Use of synthetic marijuana among U.S. teens continues to rise


When people who are not familiar with the product hear the phrase “synthetic marijuana,” they often conjure up images of genetically engineered pot plants growing in a laboratory somewhere.

The reality is synthetic marijuana is not actually marijuana, but a mixture of herbs and chemicals which mimic the high created from smoking pot.

The National Institute on Drug Abuse (NIH) states synthetic marijuana is often labeled as offering a “natural” high, however chemical analysis shows the main active ingredients are synthetic, or created through a chemical process.

The use of synthetic marijuana—also known as K2, Spice, Skunk, Moon Rocks, Potpourri, Yucatan Fire, and fake weed—among teenagers continues to grow.

Sixteen-year-old Emily Bauer from Cypress, Texas, had a history of occasional marijuana use, but on December 16th, 2012, her family prepared for her final moments as she lay in a hospital bed after two weeks of ICU care. Emily was admitted to the facility after smoking a form of synthetic marijuana labeled “potpourri” she had her friends purchased from a gas station.

Emily’s father, Tommy Bryant, told KTSM News he knew his daughter was a marijuana smoker, but he never anticipated something so serious would happen.

“Had I thought that there was any chance that she could have been hurt by this stuff, I would have been a lot more vigilant. I had no idea it was so bad,” Bryant told KTSM News.

The danger associated with synthetic marijuana lays in each brand’s unknown effects. In an effort to control the use of synthetic marijuana products, the Drug Enforcement Agency (DEA) designated the 5 active chemicals most commonly found in the products as Schedule I controlled substances. As a Schedule I substance, it is illegal to buy, sell, or possess the chemicals. NIH indicates the regulations pushed synthetic marijuana makers to use alternative chemicals not regulated by the DEA, chemicals which have a high potential for abuse and no medical benefit.

“These drug manufacturers slightly change the chemical compound, and it becomes a different substance that’s not covered by the law,” said NCSL policy specialist Alison Lawrence to KTSM News. “That’s why in 2011 and 2012, we saw the states enacting these broader language bans.”

Health risks of synthetic marijuana

Synthetic marijuana is sold in places like gas stations and convenience stores (Shutterstock photo)
The health risks associated with synthetic marijuana, according to the Office of National Drug Control Policy, include:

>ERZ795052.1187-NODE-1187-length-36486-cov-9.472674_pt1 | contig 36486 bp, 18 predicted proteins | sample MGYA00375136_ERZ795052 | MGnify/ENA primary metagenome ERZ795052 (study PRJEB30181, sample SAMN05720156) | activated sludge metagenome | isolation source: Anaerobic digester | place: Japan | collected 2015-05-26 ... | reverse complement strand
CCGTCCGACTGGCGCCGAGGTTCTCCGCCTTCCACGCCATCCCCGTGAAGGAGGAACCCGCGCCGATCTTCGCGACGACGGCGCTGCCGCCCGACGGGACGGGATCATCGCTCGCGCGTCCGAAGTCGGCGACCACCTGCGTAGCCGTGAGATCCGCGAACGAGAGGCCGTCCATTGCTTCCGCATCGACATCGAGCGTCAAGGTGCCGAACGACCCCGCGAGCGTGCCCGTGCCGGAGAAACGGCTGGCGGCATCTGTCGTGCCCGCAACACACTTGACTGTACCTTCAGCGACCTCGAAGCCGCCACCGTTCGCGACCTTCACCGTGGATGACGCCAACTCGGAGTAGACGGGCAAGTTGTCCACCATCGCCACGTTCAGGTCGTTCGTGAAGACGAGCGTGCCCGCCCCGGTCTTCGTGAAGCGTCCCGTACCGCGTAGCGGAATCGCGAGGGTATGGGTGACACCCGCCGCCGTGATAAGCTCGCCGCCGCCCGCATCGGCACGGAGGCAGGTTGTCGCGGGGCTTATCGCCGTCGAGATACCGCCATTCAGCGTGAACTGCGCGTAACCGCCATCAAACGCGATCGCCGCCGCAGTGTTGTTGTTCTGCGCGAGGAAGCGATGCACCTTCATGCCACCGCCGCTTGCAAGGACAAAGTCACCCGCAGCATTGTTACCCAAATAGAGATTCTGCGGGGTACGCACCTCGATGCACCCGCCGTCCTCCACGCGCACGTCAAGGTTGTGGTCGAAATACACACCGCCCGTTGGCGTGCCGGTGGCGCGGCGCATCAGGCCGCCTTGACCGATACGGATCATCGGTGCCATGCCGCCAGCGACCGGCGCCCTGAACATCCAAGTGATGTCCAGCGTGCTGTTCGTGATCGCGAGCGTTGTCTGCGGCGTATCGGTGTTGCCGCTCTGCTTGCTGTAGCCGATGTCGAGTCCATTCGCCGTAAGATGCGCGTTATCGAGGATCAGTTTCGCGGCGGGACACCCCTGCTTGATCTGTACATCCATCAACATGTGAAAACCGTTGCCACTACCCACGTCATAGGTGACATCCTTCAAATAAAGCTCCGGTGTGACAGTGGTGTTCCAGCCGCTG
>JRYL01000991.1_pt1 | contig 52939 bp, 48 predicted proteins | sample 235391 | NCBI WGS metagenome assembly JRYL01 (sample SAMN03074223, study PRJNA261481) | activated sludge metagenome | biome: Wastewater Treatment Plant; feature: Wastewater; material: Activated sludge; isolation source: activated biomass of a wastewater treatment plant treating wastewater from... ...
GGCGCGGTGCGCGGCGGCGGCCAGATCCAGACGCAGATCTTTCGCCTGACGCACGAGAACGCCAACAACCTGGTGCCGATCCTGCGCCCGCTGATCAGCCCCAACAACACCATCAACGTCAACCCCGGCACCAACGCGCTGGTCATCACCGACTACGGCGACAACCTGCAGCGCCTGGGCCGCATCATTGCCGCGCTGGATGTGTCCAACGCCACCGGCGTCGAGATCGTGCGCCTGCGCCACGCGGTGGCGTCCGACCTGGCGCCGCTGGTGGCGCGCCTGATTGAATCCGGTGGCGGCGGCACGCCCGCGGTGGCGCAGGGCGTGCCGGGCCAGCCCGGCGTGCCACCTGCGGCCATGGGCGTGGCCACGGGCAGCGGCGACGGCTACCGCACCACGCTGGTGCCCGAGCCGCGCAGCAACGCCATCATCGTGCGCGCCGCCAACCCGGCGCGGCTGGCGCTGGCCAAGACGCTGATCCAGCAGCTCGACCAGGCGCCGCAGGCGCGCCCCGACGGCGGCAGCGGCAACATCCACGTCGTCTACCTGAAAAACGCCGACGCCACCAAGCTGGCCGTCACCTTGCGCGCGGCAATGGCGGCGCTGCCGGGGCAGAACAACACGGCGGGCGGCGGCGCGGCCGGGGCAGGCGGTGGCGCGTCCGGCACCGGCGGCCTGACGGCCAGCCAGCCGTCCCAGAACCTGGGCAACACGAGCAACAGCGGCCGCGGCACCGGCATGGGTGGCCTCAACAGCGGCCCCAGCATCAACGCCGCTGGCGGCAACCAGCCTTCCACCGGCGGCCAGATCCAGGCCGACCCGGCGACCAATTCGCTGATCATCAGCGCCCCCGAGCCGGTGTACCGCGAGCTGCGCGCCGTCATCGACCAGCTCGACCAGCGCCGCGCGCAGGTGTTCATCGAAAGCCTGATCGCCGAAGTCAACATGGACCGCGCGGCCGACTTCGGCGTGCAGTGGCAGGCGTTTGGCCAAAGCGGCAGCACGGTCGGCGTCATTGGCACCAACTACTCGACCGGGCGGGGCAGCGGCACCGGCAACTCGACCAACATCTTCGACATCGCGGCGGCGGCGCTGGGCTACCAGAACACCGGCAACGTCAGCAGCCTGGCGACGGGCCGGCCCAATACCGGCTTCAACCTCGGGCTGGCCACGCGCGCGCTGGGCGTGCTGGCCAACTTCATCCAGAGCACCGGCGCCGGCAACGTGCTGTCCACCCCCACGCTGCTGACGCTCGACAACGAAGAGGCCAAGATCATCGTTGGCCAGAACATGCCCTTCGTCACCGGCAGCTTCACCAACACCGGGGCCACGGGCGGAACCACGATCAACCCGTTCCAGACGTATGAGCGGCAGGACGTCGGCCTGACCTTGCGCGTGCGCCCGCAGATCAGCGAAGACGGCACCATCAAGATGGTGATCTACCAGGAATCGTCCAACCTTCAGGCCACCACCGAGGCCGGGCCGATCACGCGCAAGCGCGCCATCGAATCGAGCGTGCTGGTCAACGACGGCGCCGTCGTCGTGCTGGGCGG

Agitation
Extreme nervousness
Nausea
Vomiting
Racing heartbeat
Elevated blood pressure
Tremors
Seizures
Hallucinations
Dilated pupils
Headaches
Death
With each batch of synthetic marijuana potentially different than the next, there is currently no way to know how use of the products will affect an individual. Approximately 11 percent of high school seniors have stated they used a synthetic marijuana product, and Spice and its companion products are responsible for sending as many as 11,000 people to the emergency room in a given year.

As for Emily Bauer, her hospital stay included a medically-induced coma and emergency surgery to reduce pressure in her brain. While she survived the procedure, doctors cautioned the family her outlook was bleak, and parts of her brain had been badly damaged. She was taken off life support four days before her 17th birthday.

Emily pulled through, however, waking up on her own, and her family indicates her recovery process had been long and difficult. While she recognizes her family’s voices, she is just starting to be able to move her arms and legs. The young woman was transferred to TIRR Memorial Hermann rehab hospital in January where she will continue to recover.

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State raids 3 shops in ‘bath salts’ crackdown


bath salt raid

At Bubby’s Drive Thru in Byesville, Ohio, you could get a six-pack to go and some “bath salts” that pack a wallop like “cocaine on steroids.”

Similar products were available at Quality Food Market in New Carlisle, west of Springfield, and Party Time Carryout in Cambridge.

No more. Officials from Attorney General Mike DeWine’s office and a dozen law-enforcement agencies raided all three businesses yesterday as part of a crackdown on the sale of dangerous synthetic drugs, commonly known as bath salts, “spice” or “herbal incense.” Two arrests were made.